Jeremy Keeshin

Jefferson’s Idealistic Presidency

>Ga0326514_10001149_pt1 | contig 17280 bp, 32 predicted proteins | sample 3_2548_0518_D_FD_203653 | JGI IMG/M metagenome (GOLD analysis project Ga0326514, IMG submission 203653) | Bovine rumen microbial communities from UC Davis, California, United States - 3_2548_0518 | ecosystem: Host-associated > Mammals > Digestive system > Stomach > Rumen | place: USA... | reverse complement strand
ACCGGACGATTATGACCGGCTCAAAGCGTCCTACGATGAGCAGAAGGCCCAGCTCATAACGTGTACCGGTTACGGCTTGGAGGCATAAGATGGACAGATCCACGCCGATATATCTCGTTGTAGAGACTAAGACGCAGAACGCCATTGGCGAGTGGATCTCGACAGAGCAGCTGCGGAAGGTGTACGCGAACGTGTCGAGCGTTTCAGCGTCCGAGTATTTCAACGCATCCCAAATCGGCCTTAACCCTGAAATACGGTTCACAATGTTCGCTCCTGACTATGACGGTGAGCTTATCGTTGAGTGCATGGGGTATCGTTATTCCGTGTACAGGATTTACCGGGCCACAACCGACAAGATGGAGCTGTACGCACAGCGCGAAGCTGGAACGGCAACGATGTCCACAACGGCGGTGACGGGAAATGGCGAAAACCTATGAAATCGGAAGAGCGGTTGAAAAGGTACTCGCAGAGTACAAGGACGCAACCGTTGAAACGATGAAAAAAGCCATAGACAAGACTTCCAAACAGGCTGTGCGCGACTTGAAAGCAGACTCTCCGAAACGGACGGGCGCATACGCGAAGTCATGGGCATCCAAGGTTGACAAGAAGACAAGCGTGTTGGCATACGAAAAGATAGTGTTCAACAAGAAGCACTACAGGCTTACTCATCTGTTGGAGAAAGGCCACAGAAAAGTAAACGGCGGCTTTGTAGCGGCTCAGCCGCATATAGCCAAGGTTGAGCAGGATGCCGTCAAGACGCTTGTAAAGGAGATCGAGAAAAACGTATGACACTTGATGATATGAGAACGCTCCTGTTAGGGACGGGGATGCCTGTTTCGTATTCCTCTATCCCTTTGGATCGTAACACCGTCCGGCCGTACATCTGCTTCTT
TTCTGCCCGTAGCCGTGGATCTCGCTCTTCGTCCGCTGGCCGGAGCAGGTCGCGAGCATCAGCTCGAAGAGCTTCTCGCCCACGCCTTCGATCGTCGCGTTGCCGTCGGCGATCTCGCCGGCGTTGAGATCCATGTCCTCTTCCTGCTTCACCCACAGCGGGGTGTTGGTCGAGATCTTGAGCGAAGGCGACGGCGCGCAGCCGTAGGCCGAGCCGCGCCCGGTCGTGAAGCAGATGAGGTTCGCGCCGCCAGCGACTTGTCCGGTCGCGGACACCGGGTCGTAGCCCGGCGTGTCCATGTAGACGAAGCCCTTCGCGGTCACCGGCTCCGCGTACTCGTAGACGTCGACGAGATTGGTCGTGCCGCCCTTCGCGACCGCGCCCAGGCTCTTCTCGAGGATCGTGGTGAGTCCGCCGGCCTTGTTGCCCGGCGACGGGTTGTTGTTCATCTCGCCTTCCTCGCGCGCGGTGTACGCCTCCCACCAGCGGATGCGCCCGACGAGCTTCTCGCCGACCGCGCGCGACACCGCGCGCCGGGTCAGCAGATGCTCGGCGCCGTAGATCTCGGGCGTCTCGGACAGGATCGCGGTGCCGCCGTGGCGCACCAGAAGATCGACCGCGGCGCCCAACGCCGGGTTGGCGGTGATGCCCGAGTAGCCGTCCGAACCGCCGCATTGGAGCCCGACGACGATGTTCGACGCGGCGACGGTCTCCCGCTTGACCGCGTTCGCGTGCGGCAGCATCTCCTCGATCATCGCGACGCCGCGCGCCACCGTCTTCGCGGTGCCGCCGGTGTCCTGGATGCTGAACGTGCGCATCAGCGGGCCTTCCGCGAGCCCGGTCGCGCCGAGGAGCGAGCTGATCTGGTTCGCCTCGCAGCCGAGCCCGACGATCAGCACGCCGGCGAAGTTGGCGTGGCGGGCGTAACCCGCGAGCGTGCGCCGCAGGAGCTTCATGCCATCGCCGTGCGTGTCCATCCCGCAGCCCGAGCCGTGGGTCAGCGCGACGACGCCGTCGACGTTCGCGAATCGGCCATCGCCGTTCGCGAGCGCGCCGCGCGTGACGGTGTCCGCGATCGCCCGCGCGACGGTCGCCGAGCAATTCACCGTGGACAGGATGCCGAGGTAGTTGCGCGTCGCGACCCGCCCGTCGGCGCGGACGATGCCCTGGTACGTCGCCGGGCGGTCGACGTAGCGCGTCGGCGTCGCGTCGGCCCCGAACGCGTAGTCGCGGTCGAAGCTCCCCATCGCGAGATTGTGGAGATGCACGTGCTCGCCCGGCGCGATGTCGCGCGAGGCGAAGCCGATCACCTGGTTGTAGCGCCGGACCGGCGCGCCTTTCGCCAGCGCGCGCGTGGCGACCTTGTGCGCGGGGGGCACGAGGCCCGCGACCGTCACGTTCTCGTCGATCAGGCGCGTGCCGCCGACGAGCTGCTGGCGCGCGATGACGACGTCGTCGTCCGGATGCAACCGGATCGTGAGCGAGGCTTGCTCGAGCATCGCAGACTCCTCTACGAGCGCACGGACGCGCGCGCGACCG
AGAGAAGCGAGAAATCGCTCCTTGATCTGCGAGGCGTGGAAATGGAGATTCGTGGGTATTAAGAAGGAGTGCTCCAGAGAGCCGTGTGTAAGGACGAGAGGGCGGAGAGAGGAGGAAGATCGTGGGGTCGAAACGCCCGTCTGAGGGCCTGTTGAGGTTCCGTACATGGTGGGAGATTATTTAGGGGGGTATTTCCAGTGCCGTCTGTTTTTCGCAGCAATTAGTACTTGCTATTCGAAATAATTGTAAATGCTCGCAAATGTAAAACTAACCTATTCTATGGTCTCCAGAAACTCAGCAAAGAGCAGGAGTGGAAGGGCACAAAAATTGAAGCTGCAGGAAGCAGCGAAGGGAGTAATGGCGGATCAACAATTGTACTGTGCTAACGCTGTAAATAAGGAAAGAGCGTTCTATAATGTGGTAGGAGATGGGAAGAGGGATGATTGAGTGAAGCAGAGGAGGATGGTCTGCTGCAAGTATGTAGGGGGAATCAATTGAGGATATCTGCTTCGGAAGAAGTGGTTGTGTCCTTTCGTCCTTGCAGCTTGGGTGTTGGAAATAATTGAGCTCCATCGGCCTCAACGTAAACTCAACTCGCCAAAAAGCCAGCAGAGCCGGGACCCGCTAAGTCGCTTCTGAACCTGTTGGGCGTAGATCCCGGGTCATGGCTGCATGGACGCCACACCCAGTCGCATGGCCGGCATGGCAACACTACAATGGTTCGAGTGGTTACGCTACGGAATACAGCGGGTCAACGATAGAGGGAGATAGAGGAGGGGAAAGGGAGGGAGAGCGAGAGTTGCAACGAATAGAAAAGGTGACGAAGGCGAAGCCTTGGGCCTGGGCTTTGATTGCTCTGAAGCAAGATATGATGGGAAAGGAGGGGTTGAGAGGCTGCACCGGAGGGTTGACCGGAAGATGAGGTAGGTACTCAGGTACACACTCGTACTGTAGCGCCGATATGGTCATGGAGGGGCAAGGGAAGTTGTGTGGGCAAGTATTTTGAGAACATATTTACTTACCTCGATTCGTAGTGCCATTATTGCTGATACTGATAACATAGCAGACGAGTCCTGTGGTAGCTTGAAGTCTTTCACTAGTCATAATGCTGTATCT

The presidency of Thomas Jefferson was a presidency of many contradictions. This style of presidency was inherent to a man whose life was governed by liberty for people, but who still managed to have slaves, the complete antithesis. His principles and philosophies of government were no exception. His ideologies were a combination of both idealism and pragmatism for the future of the United States. The ideas that left the greatest legacy on his presidency were those of idealism, because they had the largest impact in shaping the central events of this era. Jefferson was a man who knew his beliefs and was firm in them and getting them approved and made into law. He was an unyielding Republican, and against the Federalist idea and their legislation. Ideally, he wanted all of their legislation repealed. The Alien and Sedition Acts were the main laws that provoked this unrest between Jefferson and the rest of the Republicans. His idealistic view of the way the government should be led him to pushing for the expiration of these acts. Another important aspect of the Jeffersonian Presidency was that he was a great expansionist. He acquired the Louisiana Territory in the Louisiana Purchase from France. His vehement passion for expansion and the territorial wants of the Northerners and Southerners were main causes of the War of 1812. This was another prime example of how Jefferson’s ideas of agrarian expansionism had a great impact on the country. Jefferson and his idealistic views on the Hamilton’s economic plans had a drastic effect. Jefferson was for a new banking system, not the one that was currently in place from Hamilton’s ideas. He pushed for a new bank, and to let the old one expire, but installing a new system into the country would be more of a hassle than it would do good. This was an instance where Jefferson had his ideas and backed them, but they did not get put into action. A vital Jeffersonian idea that dictated the foreign events of this era was the 1807 Embargo Act. Jefferson was avidly behind this because since England and France were attacking United States commerce, he wanted a means to make them suffer the loss of American goods. This plan to revive trade was a complete failure and this idealistic endeavor by Jefferson caused somewhat of an economic crash and severe consequences to those places that depended on trade. The whole era was a function of the way that Jefferson wanted things to be, and how he went about trying to make those changes a reality. His idealistic views of agrarianism, expansionism, decentralization of the bank, and of a self-sufficient country were all themes behind his presidency and this period of United States history.